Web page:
Jon I am a serious situation and need some advice.
My business has been down in part due to the pandemic and lock downs, but it also slowed prior to this. I am at the point I am not trading at all. I have a lot of debt, near £50,000, much of it was from the company. I am concerned because I am now in default with these accounts and being threatened with being made bankrupt. I cannot go bankrupt as I own property with my wife and it is valued at £175,000. I need options to try and avoid being made bankrupt. Any advice is welcome.
I understand your worries and concern, and they are valid. Many people need to avoid bankruptcy in order to save a property.
Technically you are not insolvent, due to the fact your assets, the value of the property, exceed your debts. With that being said, let’s take a closer look at your situation.
And a few questions:
Are the debts in your name or the company?
Any accounts in the company’s name, were you a guarantor for them?
Is the property valued at £175,000, do you have a mortgage, or is the £175,000 value free and clear?
Is the property registered in yours and your wife’s name?
How is your company set-up, LTD, sole trader, etc?
In order for a creditor to make you bankrupt, you need to owe them £5,000 or more. Less than £5,000, they cannot make you bankrupt. They can make life miserable by obtaining a CCJ/Count Court Judgment, and possibly enforcing it with a Charging Order against the property, or other collection tools.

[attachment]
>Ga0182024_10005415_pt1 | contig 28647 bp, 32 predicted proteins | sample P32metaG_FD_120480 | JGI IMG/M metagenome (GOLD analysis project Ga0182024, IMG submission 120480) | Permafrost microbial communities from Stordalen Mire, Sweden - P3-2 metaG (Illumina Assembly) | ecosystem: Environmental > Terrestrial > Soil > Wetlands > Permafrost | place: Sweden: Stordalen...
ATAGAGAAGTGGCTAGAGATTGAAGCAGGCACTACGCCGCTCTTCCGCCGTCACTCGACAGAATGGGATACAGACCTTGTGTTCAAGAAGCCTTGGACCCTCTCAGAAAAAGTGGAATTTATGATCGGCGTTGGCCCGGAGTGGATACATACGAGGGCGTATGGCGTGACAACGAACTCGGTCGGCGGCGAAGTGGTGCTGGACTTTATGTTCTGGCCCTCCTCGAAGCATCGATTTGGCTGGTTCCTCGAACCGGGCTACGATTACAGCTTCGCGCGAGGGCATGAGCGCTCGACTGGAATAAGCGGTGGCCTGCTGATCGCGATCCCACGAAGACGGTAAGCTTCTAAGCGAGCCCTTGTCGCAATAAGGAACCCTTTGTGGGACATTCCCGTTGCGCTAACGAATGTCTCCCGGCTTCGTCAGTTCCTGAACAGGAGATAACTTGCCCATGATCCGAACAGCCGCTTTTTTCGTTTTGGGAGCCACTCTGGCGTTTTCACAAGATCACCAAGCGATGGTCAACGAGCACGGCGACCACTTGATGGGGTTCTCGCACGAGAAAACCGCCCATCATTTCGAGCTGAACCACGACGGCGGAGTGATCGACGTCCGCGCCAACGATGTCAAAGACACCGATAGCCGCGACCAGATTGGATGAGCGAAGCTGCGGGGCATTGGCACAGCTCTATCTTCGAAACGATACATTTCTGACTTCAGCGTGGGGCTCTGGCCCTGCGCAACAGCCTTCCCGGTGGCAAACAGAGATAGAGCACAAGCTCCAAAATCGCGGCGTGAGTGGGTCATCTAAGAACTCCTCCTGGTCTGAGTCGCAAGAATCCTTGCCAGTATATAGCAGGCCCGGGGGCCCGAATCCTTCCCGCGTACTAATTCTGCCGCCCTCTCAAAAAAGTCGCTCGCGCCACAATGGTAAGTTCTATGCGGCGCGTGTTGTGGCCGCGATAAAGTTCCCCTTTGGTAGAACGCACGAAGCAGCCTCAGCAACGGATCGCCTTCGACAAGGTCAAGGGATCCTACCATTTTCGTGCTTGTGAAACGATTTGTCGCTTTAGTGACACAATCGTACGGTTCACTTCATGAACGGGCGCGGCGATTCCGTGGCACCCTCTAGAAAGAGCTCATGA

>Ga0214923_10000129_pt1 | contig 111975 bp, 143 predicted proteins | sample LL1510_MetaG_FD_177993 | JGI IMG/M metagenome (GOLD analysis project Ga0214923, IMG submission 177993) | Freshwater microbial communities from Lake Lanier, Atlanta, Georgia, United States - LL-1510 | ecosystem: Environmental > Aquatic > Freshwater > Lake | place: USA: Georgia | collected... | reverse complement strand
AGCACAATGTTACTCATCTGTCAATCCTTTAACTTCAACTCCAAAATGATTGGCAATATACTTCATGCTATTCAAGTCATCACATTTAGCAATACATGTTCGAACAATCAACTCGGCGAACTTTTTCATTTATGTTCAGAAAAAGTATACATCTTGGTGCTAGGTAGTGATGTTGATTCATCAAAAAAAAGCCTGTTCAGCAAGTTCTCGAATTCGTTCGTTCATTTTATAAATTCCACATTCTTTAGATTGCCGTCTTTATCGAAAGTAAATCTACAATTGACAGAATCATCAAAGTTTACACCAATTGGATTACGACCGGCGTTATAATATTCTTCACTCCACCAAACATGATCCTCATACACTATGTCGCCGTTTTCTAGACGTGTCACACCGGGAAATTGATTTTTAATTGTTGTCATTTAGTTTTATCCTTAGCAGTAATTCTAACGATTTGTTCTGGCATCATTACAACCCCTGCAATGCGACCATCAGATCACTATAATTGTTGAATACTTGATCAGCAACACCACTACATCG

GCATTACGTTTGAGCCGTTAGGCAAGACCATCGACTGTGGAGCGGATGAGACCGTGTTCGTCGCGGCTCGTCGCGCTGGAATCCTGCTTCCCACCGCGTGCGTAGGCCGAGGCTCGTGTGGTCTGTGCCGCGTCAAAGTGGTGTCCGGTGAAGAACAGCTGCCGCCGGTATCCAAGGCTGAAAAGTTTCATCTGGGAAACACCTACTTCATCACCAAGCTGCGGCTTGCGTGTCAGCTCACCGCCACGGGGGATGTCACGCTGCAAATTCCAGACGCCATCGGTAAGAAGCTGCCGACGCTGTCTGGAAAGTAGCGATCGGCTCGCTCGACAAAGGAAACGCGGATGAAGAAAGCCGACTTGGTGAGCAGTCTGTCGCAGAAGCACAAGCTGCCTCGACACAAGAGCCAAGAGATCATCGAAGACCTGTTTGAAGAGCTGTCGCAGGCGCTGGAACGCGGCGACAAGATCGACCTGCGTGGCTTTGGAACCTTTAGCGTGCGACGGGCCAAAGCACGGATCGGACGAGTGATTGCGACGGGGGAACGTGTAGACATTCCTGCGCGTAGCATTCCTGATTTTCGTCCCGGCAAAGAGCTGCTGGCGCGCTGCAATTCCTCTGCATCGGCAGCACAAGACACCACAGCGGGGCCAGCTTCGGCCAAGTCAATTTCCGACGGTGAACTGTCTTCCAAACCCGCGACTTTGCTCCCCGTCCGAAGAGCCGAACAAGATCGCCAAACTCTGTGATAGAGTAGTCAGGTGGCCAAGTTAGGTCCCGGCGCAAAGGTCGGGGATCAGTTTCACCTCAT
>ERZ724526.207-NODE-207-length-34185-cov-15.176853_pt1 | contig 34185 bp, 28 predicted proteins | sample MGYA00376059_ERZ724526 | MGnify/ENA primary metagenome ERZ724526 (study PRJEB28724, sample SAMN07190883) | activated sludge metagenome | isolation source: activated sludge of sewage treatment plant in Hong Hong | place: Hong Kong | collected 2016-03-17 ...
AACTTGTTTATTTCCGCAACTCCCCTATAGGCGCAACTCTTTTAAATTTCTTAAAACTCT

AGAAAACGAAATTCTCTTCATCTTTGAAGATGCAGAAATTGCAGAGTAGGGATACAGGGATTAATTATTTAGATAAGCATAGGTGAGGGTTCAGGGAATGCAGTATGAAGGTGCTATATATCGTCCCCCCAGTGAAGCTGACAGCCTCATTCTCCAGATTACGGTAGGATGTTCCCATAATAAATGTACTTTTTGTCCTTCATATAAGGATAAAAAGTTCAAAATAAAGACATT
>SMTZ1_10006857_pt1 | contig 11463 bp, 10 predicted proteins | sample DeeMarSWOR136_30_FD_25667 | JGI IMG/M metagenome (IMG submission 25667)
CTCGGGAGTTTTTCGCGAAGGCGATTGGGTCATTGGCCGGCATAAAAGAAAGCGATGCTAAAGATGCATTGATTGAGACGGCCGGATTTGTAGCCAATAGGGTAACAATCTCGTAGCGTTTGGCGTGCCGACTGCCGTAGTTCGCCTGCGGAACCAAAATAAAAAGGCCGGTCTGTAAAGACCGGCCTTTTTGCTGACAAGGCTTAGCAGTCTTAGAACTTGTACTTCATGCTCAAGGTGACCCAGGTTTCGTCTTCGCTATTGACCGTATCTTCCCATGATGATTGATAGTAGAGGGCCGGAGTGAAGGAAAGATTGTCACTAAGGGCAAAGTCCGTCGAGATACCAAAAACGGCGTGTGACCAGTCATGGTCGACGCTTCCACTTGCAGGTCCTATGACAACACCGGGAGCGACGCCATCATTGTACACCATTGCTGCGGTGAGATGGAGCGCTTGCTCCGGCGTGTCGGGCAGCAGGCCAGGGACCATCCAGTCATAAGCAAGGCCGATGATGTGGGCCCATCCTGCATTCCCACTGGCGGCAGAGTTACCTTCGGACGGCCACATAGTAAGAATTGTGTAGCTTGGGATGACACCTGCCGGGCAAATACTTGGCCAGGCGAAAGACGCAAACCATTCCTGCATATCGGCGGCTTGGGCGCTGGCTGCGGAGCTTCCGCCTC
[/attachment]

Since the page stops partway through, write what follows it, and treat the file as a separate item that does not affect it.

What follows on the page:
One way many people avoid bankruptcy is through an IVA/Individual Voluntary Arrangement. If the debts are more with the company, you could look at a CVA/Company Voluntary Arrangement.
The issue with these is that if you have assets, such as your property, and those assets exceed your debts, again you are not insolvent. The simplest thing to do, which no one wants to hear, is to sell the property and pay off the accounts.
If you were to be made bankrupt, and you only have £100,000 of equity in the property, half of this is your wife’s, depending on how the property is registered. So her half is safe, and she can be given the opportunity to buy-out your half.
Another option is a Debt Management Plan, paying what you can afford each month to the accounts. Most creditors will work with you on this. Then once you are able to make full payments again, you can do so.
As you can see, it can get complicated.
With some additional information, I can help advise you more.